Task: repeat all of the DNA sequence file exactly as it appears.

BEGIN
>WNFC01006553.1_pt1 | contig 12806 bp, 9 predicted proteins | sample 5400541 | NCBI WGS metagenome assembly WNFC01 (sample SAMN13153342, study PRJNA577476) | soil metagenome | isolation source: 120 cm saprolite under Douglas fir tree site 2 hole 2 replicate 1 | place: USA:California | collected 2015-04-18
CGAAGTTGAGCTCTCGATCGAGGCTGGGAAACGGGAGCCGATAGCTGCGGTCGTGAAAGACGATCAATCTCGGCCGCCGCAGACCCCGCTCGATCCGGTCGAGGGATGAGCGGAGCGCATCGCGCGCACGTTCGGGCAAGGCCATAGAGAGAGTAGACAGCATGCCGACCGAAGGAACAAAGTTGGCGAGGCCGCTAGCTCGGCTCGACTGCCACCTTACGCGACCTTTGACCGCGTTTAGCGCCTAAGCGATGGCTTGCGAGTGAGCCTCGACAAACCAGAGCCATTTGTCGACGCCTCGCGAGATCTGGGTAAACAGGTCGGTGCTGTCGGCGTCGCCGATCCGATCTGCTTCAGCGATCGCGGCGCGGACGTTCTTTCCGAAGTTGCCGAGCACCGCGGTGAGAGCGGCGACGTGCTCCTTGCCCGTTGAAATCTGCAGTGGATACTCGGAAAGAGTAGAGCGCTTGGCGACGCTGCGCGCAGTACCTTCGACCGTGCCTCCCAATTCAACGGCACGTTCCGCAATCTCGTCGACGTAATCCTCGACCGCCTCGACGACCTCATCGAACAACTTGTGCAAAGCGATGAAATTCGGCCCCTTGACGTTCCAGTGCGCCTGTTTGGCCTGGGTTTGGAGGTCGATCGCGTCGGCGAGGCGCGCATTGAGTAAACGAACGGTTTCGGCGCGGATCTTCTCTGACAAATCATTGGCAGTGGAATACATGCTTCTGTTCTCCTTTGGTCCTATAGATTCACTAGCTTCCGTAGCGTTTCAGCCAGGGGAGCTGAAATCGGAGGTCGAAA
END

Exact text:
>WNFC01006553.1_pt1 | contig 12806 bp, 9 predicted proteins | sample 5400541 | NCBI WGS metagenome assembly WNFC01 (sample SAMN13153342, study PRJNA577476) | soil metagenome | isolation source: 120 cm saprolite under Douglas fir tree site 2 hole 2 replicate 1 | place: USA:California | collected 2015-04-18
CGAAGTTGAGCTCTCGATCGAGGCTGGGAAACGGGAGCCGATAGCTGCGGTCGTGAAAGACGATCAATCTCGGCCGCCGCAGACCCCGCTCGATCCGGTCGAGGGATGAGCGGAGCGCATCGCGCGCACGTTCGGGCAAGGCCATAGAGAGAGTAGACAGCATGCCGACCGAAGGAACAAAGTTGGCGAGGCCGCTAGCTCGGCTCGACTGCCACCTTACGCGACCTTTGACCGCGTTTAGCGCCTAAGCGATGGCTTGCGAGTGAGCCTCGACAAACCAGAGCCATTTGTCGACGCCTCGCGAGATCTGGGTAAACAGGTCGGTGCTGTCGGCGTCGCCGATCCGATCTGCTTCAGCGATCGCGGCGCGGACGTTCTTTCCGAAGTTGCCGAGCACCGCGGTGAGAGCGGCGACGTGCTCCTTGCCCGTTGAAATCTGCAGTGGATACTCGGAAAGAGTAGAGCGCTTGGCGACGCTGCGCGCAGTACCTTCGACCGTGCCTCCCAATTCAACGGCACGTTCCGCAATCTCGTCGACGTAATCCTCGACCGCCTCGACGACCTCATCGAACAACTTGTGCAAAGCGATGAAATTCGGCCCCTTGACGTTCCAGTGCGCCTGTTTGGCCTGGGTTTGGAGGTCGATCGCGTCGGCGAGGCGCGCATTGAGTAAACGAACGGTTTCGGCGCGGATCTTCTCTGACAAATCATTGGCAGTGGAATACATGCTTCTGTTCTCCTTTGGTCCTATAGATTCACTAGCTTCCGTAGCGTTTCAGCCAGGGGAGCTGAAATCGGAGGTCGAAA